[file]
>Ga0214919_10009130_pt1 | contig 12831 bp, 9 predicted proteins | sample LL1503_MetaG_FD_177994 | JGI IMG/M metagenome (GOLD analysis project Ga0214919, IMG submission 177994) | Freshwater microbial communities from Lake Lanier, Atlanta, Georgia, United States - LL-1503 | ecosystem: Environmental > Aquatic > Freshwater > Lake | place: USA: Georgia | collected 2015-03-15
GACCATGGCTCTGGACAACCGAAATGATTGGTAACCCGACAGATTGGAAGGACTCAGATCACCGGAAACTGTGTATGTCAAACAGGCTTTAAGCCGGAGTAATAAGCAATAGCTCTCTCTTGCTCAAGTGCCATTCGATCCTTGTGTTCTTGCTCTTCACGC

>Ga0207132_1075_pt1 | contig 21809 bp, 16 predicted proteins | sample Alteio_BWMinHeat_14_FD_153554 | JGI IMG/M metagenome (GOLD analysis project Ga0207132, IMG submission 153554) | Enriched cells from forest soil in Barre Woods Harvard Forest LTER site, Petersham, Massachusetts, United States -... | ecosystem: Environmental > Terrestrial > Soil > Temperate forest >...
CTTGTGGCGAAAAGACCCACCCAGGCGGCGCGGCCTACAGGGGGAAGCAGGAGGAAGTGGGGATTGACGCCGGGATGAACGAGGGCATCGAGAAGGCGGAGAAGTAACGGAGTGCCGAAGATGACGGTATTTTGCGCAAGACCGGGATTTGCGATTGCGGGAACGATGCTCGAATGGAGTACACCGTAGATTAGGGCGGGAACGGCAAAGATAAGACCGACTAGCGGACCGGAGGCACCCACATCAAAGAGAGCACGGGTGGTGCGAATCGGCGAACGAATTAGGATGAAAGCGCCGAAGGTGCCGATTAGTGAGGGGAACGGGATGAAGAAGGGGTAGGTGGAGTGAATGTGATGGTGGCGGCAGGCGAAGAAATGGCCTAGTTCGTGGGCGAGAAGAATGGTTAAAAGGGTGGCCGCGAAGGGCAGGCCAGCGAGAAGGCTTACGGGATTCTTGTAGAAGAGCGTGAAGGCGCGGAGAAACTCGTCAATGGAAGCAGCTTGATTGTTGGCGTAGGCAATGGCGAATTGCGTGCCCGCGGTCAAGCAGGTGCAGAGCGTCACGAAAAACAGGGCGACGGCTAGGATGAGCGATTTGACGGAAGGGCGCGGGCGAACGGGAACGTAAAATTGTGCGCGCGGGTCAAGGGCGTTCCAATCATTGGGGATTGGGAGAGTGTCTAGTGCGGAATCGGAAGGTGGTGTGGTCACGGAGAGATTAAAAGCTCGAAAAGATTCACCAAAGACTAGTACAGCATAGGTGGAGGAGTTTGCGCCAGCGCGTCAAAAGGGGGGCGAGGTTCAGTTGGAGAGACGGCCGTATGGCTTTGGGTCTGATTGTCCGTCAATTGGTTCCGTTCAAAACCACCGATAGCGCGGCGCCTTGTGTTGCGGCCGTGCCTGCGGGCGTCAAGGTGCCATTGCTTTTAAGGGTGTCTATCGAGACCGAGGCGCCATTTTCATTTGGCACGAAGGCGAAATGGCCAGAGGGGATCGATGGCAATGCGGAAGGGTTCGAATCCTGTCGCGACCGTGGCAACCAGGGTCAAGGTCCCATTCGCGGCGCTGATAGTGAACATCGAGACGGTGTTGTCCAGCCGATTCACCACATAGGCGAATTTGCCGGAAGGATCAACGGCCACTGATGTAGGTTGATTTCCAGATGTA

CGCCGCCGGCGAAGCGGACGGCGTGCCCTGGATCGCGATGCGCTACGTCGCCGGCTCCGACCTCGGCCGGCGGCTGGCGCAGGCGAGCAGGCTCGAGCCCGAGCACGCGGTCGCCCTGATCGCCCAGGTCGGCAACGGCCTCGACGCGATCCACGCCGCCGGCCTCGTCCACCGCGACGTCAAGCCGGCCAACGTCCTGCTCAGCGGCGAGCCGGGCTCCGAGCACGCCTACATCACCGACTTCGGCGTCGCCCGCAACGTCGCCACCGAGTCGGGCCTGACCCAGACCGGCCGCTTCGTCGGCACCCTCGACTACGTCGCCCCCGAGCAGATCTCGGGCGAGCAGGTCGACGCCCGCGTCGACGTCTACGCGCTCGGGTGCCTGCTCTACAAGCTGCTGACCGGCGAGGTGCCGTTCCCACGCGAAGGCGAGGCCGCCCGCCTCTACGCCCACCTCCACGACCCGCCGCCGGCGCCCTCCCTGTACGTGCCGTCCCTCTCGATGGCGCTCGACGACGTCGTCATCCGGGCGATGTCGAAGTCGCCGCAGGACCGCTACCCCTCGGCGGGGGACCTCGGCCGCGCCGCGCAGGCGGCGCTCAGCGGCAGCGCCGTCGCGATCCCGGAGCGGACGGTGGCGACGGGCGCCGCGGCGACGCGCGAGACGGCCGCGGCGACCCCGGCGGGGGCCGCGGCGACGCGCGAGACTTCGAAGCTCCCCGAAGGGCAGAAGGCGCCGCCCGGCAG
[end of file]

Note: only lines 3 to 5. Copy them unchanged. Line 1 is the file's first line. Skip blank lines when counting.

>Ga0207132_1075_pt1 | contig 21809 bp, 16 predicted proteins | sample Alteio_BWMinHeat_14_FD_153554 | JGI IMG/M metagenome (GOLD analysis project Ga0207132, IMG submission 153554) | Enriched cells from forest soil in Barre Woods Harvard Forest LTER site, Petersham, Massachusetts, United States -... | ecosystem: Environmental > Terrestrial > Soil > Temperate forest >...
CTTGTGGCGAAAAGACCCACCCAGGCGGCGCGGCCTACAGGGGGAAGCAGGAGGAAGTGGGGATTGACGCCGGGATGAACGAGGGCATCGAGAAGGCGGAGAAGTAACGGAGTGCCGAAGATGACGGTATTTTGCGCAAGACCGGGATTTGCGATTGCGGGAACGATGCTCGAATGGAGTACACCGTAGATTAGGGCGGGAACGGCAAAGATAAGACCGACTAGCGGACCGGAGGCACCCACATCAAAGAGAGCACGGGTGGTGCGAATCGGCGAACGAATTAGGATGAAAGCGCCGAAGGTGCCGATTAGTGAGGGGAACGGGATGAAGAAGGGGTAGGTGGAGTGAATGTGATGGTGGCGGCAGGCGAAGAAATGGCCTAGTTCGTGGGCGAGAAGAATGGTTAAAAGGGTGGCCGCGAAGGGCAGGCCAGCGAGAAGGCTTACGGGATTCTTGTAGAAGAGCGTGAAGGCGCGGAGAAACTCGTCAATGGAAGCAGCTTGATTGTTGGCGTAGGCAATGGCGAATTGCGTGCCCGCGGTCAAGCAGGTGCAGAGCGTCACGAAAAACAGGGCGACGGCTAGGATGAGCGATTTGACGGAAGGGCGCGGGCGAACGGGAACGTAAAATTGTGCGCGCGGGTCAAGGGCGTTCCAATCATTGGGGATTGGGAGAGTGTCTAGTGCGGAATCGGAAGGTGGTGTGGTCACGGAGAGATTAAAAGCTCGAAAAGATTCACCAAAGACTAGTACAGCATAGGTGGAGGAGTTTGCGCCAGCGCGTCAAAAGGGGGGCGAGGTTCAGTTGGAGAGACGGCCGTATGGCTTTGGGTCTGATTGTCCGTCAATTGGTTCCGTTCAAAACCACCGATAGCGCGGCGCCTTGTGTTGCGGCCGTGCCTGCGGGCGTCAAGGTGCCATTGCTTTTAAGGGTGTCTATCGAGACCGAGGCGCCATTTTCATTTGGCACGAAGGCGAAATGGCCAGAGGGGATCGATGGCAATGCGGAAGGGTTCGAATCCTGTCGCGACCGTGGCAACCAGGGTCAAGGTCCCATTCGCGGCGCTGATAGTGAACATCGAGACGGTGTTGTCCAGCCGATTCACCACATAGGCGAATTTGCCGGAAGGATCAACGGCCACTGATGTAGGTTGATTTCCAGATGTA

CGCCGCCGGCGAAGCGGACGGCGTGCCCTGGATCGCGATGCGCTACGTCGCCGGCTCCGACCTCGGCCGGCGGCTGGCGCAGGCGAGCAGGCTCGAGCCCGAGCACGCGGTCGCCCTGATCGCCCAGGTCGGCAACGGCCTCGACGCGATCCACGCCGCCGGCCTCGTCCACCGCGACGTCAAGCCGGCCAACGTCCTGCTCAGCGGCGAGCCGGGCTCCGAGCACGCCTACATCACCGACTTCGGCGTCGCCCGCAACGTCGCCACCGAGTCGGGCCTGACCCAGACCGGCCGCTTCGTCGGCACCCTCGACTACGTCGCCCCCGAGCAGATCTCGGGCGAGCAGGTCGACGCCCGCGTCGACGTCTACGCGCTCGGGTGCCTGCTCTACAAGCTGCTGACCGGCGAGGTGCCGTTCCCACGCGAAGGCGAGGCCGCCCGCCTCTACGCCCACCTCCACGACCCGCCGCCGGCGCCCTCCCTGTACGTGCCGTCCCTCTCGATGGCGCTCGACGACGTCGTCATCCGGGCGATGTCGAAGTCGCCGCAGGACCGCTACCCCTCGGCGGGGGACCTCGGCCGCGCCGCGCAGGCGGCGCTCAGCGGCAGCGCCGTCGCGATCCCGGAGCGGACGGTGGCGACGGGCGCCGCGGCGACGCGCGAGACGGCCGCGGCGACCCCGGCGGGGGCCGCGGCGACGCGCGAGACTTCGAAGCTCCCCGAAGGGCAGAAGGCGCCGCCCGGCAG